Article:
It’s a mainstay of therapist social media discussion groups everywhere: “Do I need to get training in online therapy before I can do it?”
When we look to expand our methods of practice, we don’t usually need to ask that question. The paths and requirements are, typically, made clear to us. Telemental health practice is a little different because of all the hard-to-see pieces in it: using new technology, dealing with new regulations, working with new media, and more.
Regardless of the differences, however, it still comes to down to the legal-ethical issue of competence.
The question of training is one that arises any time we decide to start a new modality or style of practice. Specifically, the question is: am I competent to do this? If I am not, is training what I need in order to become competent?
Competence can be gained and expanded through a variety of means besides just training. There is supervision, peer consultation, personal study, and combinations of all four methods. Competence is also maintained through diligence. We consult when we need to, and seek out further training or supervision if and when the need arises.
When it comes to telemental health, many of us are starting at square one. For those at that stage of development, training by experts is likely the quickest and most thorough way to ensure the needed breadth and depth of competence for online work. It’s not the only one, however.
So that brings us to the big question: are any of us required by legal or ethical standards to receive special expert training? First, we will look at standards set by professional organizations. Then we will look for any legal standards we can find.
Professional Ethics and Guidelines on Telemental Health Competence
Let’s look at a selection from the major associations (in alphabetical order):
American Association of Marriage and Family Therapists:
6.6 Training and Use of Current Technology.
Marriage and family therapists ensure that they are well trained and competent in the use of all chosen technology-assisted professional services. Careful choices of audio, video, and other options are made in order to optimize quality and security of services, and to adhere to standards of best practices for technology-assisted services…
American Association of Marriage and Family Therapists Code of Ethics, 2015
American Counseling Association:
Section H. Distance Counseling, Technology, and Social Media
…Counselors actively attempt to understand the evolving nature of the profession with regard to distance counseling, technology, and social media and how such resources may be used to better serve their clients. Counselors strive to become knowledgeable about these resources. Counselors understand the additional concerns related to the use of distance counseling, technology, and social media and make every attempt to protect confidentiality and meet any legal and ethical requirements for the use of such resources.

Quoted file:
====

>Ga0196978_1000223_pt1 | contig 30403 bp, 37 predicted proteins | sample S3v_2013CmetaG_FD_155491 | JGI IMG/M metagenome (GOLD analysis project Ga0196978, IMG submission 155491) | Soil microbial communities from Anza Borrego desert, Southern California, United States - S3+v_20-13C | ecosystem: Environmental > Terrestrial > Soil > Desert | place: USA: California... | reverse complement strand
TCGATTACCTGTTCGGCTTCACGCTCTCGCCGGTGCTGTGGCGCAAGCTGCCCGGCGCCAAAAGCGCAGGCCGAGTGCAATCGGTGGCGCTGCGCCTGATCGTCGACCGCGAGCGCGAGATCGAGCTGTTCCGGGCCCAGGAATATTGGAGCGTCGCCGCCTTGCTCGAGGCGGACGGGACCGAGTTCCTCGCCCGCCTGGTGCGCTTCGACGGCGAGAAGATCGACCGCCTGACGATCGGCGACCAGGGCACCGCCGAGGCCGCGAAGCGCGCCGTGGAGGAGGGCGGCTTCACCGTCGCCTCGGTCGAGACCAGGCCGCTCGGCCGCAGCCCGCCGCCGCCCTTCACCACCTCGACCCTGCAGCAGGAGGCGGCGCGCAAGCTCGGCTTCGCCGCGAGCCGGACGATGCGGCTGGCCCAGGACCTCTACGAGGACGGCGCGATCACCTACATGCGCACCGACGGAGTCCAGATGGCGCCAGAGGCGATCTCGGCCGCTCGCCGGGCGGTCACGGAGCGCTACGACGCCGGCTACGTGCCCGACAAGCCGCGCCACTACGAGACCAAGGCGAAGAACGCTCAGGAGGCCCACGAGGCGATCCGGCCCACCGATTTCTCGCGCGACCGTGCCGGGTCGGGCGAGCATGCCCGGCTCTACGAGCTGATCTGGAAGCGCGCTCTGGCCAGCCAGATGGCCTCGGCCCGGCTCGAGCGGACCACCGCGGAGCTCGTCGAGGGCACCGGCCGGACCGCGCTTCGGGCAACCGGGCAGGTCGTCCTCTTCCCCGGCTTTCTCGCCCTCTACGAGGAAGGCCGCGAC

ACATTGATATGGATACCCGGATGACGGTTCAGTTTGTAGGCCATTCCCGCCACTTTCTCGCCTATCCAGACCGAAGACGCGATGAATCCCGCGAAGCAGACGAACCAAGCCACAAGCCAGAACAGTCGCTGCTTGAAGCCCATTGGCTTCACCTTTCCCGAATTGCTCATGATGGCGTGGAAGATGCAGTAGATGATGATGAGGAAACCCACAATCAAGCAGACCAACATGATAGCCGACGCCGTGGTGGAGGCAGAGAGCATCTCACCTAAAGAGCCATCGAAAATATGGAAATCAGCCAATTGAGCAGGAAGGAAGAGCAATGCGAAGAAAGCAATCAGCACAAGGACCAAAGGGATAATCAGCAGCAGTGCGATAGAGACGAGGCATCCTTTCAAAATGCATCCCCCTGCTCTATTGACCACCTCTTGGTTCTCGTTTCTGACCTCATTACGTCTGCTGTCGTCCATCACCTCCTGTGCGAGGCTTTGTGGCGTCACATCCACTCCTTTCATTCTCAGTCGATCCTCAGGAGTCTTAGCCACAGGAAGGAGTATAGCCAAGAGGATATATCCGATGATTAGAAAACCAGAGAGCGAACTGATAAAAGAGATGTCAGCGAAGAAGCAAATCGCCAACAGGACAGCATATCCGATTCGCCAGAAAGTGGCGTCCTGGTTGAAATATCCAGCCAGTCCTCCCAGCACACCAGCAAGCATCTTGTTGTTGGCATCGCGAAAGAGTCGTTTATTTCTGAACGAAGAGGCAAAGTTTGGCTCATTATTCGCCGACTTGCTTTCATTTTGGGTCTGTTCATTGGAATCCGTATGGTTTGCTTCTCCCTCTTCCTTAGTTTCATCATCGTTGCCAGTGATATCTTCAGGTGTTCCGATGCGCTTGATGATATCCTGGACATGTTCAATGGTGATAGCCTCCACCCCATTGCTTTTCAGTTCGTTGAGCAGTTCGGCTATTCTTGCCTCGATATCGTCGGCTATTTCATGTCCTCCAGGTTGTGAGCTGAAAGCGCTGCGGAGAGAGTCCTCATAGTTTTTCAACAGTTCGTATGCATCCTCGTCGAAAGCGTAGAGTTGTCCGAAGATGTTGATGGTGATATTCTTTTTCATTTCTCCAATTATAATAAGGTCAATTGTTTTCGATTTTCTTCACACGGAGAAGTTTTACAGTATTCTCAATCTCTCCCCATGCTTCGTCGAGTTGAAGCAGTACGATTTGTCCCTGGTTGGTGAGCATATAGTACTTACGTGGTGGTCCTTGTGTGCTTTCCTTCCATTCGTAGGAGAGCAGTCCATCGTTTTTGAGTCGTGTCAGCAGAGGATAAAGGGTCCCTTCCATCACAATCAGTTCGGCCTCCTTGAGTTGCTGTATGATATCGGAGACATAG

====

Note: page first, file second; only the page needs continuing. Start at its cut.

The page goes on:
H.1. Knowledge and Legal Considerations
H.1.a. Knowledge and Competency
Counselors who engage in the use of distance counseling, technology, and/or social media develop knowledge and skills regarding related technical, ethical, and legal considerations (e.g., special certifications, additional course work).
American Counseling Association Code of Ethics, 2014
American Mental Health Counselors Association:
Telehealth, Distance Counseling and the Use of Social Media
b. Counselors only provide distance counseling when they have had training, experience, and supervision to do so.
American Mental Health Counselors Association, 2015, I.B.6
American Psychological Association:
The APA’s code of ethics does not explicitly address competency in the practice of telehealth (although it does address the need for psychologists to practice only within the scope of their competency, of course.) The APA addresses training in the Guidelines for the Practice of Telepsychology. Importantly, guidelines are aspirational and do not carry the same weight as codes of ethics. They are still indicative of the professional organization’s stance on the issue, however:
Psychologists who utilize or intend to utilize telecommunication technologies when delivering services to clients/patients strive to obtain relevant professional training to develop their requisite knowledge and skills. Acquiring competence may require pursuing additional educational experiences and training, including but not limited to, a review of the relevant literature, attendance at existing training programs (e.g., professional and technical) and continuing education specific to the delivery of services utilizing telecommunication technologies.
American Psychological Association Guidelines for the Practice of Telepsychology, Competence of the Psychologist, Application, 2013